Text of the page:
A few years ago, if we were out together and I noticed that you had something stuck in your teeth, that little speck would spark a huge dilemma for me. I’d stare at it while considering the discomfort it would cause both of us if I told you, yet also imagine your horror at discovering it after a full day of flashing what you thought was a perfect smile.
Despite this awareness, I’d likely avoid our discomfort and let that little speck remain ― I’d choose the “nice” option.
The kind thing to do, though, would be to tell you, despite the brief moment of embarrassment it would cause you and, vicariously, me. Niceness is dishonest and avoids confrontation, whereas kindness is honest but often uncomfortable.
This scenario exemplifies what I’ve learned about the difference between being nice and being kind. I’ve spent the majority of my life being nice — a people pleaser — avoiding confrontation and the discomfort I’d feel from making those around me uncomfortable.
My moment of greatest shame around this was over a decade ago when I essentially broke up with a boyfriend of two years over text because I couldn’t handle having an uncomfortable conversation with him, not that day or any day of our relationship, which would have been the kind thing to do.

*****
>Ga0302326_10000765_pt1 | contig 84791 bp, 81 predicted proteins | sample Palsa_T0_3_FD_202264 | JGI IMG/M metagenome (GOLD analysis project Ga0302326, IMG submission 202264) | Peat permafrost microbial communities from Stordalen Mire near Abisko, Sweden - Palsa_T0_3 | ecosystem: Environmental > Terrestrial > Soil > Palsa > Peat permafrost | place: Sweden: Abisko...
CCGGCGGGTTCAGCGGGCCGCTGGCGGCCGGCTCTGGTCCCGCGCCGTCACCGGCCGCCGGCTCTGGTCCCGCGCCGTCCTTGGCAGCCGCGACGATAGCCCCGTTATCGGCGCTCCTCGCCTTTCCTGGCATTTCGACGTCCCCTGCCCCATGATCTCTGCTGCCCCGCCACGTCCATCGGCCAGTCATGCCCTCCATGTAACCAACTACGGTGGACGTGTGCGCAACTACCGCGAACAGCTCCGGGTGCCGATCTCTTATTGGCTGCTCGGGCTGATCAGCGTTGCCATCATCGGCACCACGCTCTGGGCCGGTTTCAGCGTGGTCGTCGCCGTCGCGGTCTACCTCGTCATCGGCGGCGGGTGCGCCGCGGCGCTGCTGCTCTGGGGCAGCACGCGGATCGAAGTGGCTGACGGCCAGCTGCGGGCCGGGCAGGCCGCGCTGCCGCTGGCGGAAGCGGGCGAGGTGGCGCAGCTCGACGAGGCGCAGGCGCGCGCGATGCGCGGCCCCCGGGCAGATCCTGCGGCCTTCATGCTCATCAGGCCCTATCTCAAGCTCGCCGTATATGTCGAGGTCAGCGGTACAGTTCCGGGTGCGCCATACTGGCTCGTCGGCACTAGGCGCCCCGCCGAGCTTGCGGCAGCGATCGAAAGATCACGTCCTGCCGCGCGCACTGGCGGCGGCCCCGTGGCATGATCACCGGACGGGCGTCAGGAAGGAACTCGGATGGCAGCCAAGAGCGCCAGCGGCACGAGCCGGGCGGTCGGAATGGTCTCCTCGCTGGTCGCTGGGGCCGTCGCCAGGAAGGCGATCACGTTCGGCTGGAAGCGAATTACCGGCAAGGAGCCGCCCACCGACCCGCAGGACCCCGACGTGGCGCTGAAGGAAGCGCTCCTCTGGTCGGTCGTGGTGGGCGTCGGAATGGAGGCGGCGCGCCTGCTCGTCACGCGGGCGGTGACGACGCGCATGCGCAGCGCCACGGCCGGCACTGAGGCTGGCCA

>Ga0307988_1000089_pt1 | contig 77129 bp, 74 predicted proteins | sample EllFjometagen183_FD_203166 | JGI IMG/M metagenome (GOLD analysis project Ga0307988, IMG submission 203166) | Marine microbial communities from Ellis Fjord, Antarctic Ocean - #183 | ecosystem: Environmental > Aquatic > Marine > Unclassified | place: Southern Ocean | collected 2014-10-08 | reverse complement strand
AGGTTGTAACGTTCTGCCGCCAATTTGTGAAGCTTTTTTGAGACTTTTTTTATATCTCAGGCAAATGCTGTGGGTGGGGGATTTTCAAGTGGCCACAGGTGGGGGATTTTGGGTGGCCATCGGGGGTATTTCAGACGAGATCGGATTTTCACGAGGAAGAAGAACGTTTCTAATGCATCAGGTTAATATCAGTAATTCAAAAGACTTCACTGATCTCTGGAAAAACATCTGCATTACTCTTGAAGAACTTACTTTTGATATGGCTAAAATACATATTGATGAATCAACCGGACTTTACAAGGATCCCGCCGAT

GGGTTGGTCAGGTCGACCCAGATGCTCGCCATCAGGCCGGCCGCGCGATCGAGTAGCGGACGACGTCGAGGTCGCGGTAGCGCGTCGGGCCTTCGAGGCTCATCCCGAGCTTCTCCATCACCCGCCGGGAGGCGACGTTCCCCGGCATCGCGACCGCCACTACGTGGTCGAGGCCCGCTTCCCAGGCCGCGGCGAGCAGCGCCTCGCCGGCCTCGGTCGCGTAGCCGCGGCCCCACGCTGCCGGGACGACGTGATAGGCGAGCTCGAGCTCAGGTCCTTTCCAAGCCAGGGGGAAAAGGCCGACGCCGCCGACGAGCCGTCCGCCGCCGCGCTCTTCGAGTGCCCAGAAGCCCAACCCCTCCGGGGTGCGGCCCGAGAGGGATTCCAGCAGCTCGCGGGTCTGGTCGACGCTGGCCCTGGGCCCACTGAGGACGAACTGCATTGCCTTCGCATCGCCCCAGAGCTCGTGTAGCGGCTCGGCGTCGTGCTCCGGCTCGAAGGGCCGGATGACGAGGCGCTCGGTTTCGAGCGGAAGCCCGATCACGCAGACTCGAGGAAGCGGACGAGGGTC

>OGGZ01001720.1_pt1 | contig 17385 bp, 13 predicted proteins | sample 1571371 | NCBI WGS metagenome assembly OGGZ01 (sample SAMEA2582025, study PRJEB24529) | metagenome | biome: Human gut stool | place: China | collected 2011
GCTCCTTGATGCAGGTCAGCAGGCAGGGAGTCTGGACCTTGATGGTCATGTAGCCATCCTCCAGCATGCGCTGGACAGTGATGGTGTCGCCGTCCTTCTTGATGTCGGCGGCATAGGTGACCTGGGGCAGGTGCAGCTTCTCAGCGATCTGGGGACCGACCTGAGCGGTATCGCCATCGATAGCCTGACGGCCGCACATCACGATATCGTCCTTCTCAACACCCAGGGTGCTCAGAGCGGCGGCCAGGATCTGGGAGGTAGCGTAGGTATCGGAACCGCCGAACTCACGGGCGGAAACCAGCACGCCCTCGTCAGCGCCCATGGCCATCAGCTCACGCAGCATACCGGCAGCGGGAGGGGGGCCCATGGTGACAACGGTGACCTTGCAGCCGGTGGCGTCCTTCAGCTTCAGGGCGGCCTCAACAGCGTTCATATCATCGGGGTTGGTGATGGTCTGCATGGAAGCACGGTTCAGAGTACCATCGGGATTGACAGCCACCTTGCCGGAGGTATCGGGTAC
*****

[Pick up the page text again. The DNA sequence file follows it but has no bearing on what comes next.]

I even convinced myself that this was the nice option, allowing him to receive the bad news privately without me there to witness his reaction. But in truth, I was hiding from his discomfort, and thus my own.
Avoiding his discomfort made me not only cruel but also a coward. But confrontation, outside of political or philosophical topics, was scary to me. In romantic relationships, it felt like a deep threat ― like a guaranteed ending rather than a space to reach greater understanding or to simply to accept differences. I wasn’t in touch with myself or my needs and, in fact, I felt guilty for having any, especially if they would hurt someone else.
But that’s not unusual for my gender. Women in particular are socialized to be nice from a very young age, encouraged to ignore our own needs and put those of others first. “Ask nicely” and “be nice,” we’re taught as young girls, and so we learn that our words, when expressed honestly — or simply matter-of-factly — are rude. Causing discomfort is bad, we’re told, but it’s OK to have to swallow our own; in fact, it’s something we should come to expect.
It’s quite literally a matter of safety in many cases.
In my early 20s, I did a lot of solo travel around Europe, and once, while in the French surf town of Biarritz, I was hanging out with a guy who had been my surf instructor. We were at his apartment having a bite to eat and then, while we were hanging out after, he kissed me. It was a kiss I didn’t want, and within a second, I calculated how careful I needed to be in my response, knowing that I was in a vulnerable position.